Sun. Jan 16th, 2022

In my practice of advising business owners, they ask this question all the time. What is the difference between an independent contractor and an employee? I have found that most business owners are misclassifying their employees or contractors, which could lead to serious problems down the road. We answer this question by analyzing the background on the form, that is, the actual work, not what homework is written on paper.

If you browse the IRS website, you will find that the IRS establishes a general rule of thumb for defining an independent contractor. The IRS website states that “the general rule is that an individual is an independent contractor if the payer has the right to control or direct only the outcome of the work and not what will be done and how it will be done.” This is a very broad definition and may be subject to interpretation. Also, the IRS site states that “you are not an independent contractor if you perform services that can be controlled by an employer (what will be done and how it will be done). This applies even if you are given freedom of action. The employer has the legal right to control the details of how services are performed. ” Again, this may be subject to interpretation.

So, as a business owner, how can you be sure that you are classifying your workers correctly to avoid unforeseen legal problems? You must look at the facts of each situation, what the worker’s job really consists of. Some of the factors to consider are: who directs the person’s work? Do you have a boss or do you work independently? Do you provide the necessary equipment for the job or does the worker do it? Does the worker have a fixed schedule with fixed times for meals / breaks or come and go as they please? How are they compensated? Do they have a written contract with a start and end date? Are any benefits provided? Are they required to inform someone or just provide a finished product? An example that I like to use when trying to distinguish between an employee and an independent contractor is this: Let’s say you need to paint your house. You hire a painter to do it. You tell the painter that you need to paint between 9:00 am and 5:00 pm, he can take an hour for lunch and you will provide the supplies for the job. You will pay them for all hours worked. This painter is likely to be considered your employee. On the other hand, you hire a painter to paint your house. You pay $ 3,000 for labor and materials and you only care that the job is completed in 2 weeks. This painter will likely be considered a contractor. Please understand that this is just an example and is in no way intended to comment on the profession of painting.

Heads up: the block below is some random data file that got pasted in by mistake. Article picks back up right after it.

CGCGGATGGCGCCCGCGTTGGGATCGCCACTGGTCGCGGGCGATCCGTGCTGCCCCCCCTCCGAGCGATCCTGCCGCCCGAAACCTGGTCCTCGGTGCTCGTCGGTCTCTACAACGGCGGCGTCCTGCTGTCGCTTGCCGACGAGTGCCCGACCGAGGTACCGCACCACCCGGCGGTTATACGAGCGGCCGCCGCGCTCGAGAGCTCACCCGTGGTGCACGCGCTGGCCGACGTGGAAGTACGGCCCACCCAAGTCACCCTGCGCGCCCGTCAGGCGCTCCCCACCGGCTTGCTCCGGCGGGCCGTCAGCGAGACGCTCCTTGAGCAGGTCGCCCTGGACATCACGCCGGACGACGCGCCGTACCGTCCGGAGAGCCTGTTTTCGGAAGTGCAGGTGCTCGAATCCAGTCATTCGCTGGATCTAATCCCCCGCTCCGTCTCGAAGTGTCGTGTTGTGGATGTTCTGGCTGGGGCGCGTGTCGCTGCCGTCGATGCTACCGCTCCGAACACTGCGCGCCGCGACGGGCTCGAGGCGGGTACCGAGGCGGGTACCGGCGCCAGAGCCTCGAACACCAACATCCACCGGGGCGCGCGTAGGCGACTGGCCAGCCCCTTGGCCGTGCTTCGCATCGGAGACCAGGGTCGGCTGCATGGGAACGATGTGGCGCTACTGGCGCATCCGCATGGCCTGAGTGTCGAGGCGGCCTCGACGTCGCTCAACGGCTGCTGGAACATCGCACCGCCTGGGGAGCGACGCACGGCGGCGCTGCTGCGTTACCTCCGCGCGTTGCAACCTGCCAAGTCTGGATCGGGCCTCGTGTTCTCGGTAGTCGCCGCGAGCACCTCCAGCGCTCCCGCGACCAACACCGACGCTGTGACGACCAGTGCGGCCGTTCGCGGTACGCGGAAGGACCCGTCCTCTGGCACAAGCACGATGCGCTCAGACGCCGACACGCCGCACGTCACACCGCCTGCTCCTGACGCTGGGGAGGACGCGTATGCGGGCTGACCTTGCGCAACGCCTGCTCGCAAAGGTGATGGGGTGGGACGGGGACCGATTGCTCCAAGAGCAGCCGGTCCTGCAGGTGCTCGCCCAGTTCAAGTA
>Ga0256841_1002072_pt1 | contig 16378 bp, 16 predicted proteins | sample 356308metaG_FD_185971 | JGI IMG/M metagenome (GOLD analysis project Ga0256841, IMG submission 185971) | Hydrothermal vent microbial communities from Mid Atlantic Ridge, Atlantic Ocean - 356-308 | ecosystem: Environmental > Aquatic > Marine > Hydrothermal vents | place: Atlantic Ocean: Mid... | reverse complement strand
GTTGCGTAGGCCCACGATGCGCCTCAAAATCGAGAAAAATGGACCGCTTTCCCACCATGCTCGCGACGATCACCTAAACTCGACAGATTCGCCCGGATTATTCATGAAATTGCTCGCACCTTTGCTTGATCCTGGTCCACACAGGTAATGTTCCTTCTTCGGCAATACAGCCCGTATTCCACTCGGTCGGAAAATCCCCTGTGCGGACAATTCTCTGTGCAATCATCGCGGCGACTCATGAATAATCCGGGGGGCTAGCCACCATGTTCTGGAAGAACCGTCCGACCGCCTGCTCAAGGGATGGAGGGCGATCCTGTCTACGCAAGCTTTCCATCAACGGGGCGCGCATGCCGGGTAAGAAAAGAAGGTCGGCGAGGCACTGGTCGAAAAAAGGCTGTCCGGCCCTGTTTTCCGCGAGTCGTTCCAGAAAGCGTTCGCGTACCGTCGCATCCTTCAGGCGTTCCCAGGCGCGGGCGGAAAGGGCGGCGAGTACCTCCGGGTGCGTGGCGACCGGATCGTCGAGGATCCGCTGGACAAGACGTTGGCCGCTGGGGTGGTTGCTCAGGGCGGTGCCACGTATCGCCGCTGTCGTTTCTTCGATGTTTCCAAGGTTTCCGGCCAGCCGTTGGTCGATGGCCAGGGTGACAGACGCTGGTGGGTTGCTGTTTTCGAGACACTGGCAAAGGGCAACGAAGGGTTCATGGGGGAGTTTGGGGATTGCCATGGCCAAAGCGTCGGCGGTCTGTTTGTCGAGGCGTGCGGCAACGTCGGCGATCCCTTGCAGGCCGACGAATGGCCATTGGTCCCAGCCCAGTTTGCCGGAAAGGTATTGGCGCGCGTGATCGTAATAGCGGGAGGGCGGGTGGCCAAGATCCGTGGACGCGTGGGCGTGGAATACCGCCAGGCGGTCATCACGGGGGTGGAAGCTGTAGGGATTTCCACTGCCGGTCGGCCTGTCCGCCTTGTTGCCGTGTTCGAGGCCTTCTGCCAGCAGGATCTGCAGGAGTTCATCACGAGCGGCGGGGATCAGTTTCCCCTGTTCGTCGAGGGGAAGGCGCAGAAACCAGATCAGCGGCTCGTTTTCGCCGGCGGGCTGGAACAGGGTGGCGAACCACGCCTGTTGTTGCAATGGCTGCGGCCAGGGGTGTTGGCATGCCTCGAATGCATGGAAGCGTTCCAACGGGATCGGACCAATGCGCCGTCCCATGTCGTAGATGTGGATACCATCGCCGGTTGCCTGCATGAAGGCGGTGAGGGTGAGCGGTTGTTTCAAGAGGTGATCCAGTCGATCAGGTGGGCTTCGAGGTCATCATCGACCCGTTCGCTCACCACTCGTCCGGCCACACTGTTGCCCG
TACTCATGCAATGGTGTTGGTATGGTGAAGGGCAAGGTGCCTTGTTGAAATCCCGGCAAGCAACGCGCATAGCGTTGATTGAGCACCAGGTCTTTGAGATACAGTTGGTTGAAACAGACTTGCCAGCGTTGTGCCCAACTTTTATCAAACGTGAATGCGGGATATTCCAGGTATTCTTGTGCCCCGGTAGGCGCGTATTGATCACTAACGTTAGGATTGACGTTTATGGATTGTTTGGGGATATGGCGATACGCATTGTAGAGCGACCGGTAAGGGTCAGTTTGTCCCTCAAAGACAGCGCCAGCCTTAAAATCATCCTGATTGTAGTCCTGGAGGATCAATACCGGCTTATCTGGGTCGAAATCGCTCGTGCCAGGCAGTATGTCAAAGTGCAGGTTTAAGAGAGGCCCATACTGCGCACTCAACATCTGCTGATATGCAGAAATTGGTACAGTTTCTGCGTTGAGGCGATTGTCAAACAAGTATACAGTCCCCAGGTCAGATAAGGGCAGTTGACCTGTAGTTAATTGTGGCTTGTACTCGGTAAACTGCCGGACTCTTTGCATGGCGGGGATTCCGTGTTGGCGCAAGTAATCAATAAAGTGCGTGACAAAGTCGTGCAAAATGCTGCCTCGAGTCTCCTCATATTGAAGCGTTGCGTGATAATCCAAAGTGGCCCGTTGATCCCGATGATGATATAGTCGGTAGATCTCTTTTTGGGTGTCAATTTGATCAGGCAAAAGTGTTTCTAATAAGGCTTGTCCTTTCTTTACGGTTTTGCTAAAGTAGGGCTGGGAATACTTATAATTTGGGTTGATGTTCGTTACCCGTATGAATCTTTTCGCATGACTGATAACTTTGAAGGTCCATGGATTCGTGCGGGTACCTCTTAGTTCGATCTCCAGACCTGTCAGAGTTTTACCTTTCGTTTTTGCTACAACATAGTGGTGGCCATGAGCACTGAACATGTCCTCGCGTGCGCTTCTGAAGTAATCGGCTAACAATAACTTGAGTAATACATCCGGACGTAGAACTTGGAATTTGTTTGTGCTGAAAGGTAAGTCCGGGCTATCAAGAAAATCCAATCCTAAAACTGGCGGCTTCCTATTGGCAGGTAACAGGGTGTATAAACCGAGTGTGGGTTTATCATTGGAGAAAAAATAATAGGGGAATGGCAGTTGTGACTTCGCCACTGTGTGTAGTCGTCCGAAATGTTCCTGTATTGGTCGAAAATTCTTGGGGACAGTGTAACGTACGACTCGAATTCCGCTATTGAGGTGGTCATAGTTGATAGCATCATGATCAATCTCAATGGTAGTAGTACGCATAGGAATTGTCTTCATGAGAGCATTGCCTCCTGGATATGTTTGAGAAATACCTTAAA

As you can probably see, this is a very gray area of ​​the law, but one that carries high penalties if not handled properly. Whether you are employing independent contractors or employees is a factual question, a question that needs to be answered up front to avoid long-term problems. Don’t take it lightly. As a business owner, you should work with competent legal counsel to help you analyze and save you money in the long run.

By admin

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